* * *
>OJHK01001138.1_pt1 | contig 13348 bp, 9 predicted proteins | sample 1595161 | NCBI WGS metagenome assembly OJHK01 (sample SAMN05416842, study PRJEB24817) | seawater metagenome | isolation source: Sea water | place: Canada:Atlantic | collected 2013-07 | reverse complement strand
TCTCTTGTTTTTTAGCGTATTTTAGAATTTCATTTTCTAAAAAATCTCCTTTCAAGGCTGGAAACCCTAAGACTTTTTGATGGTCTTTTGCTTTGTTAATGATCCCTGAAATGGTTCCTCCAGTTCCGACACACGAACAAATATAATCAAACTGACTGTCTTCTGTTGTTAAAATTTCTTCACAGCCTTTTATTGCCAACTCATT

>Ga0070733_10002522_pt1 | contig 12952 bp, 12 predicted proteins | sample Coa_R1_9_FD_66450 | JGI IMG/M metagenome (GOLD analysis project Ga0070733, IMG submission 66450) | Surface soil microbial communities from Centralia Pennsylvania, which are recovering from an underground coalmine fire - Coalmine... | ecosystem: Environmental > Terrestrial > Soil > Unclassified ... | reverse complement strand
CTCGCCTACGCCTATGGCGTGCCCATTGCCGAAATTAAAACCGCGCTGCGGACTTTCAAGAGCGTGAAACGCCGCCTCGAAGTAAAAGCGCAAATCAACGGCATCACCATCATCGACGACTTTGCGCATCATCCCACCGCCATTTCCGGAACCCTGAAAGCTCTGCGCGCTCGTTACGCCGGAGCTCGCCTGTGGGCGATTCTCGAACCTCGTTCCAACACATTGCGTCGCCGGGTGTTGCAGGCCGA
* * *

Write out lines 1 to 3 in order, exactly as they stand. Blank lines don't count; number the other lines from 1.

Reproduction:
>OJHK01001138.1_pt1 | contig 13348 bp, 9 predicted proteins | sample 1595161 | NCBI WGS metagenome assembly OJHK01 (sample SAMN05416842, study PRJEB24817) | seawater metagenome | isolation source: Sea water | place: Canada:Atlantic | collected 2013-07 | reverse complement strand
TCTCTTGTTTTTTAGCGTATTTTAGAATTTCATTTTCTAAAAAATCTCCTTTCAAGGCTGGAAACCCTAAGACTTTTTGATGGTCTTTTGCTTTGTTAATGATCCCTGAAATGGTTCCTCCAGTTCCGACACACGAACAAATATAATCAAACTGACTGTCTTCTGTTGTTAAAATTTCTTCACAGCCTTTTATTGCCAACTCATT

>Ga0070733_10002522_pt1 | contig 12952 bp, 12 predicted proteins | sample Coa_R1_9_FD_66450 | JGI IMG/M metagenome (GOLD analysis project Ga0070733, IMG submission 66450) | Surface soil microbial communities from Centralia Pennsylvania, which are recovering from an underground coalmine fire - Coalmine... | ecosystem: Environmental > Terrestrial > Soil > Unclassified ... | reverse complement strand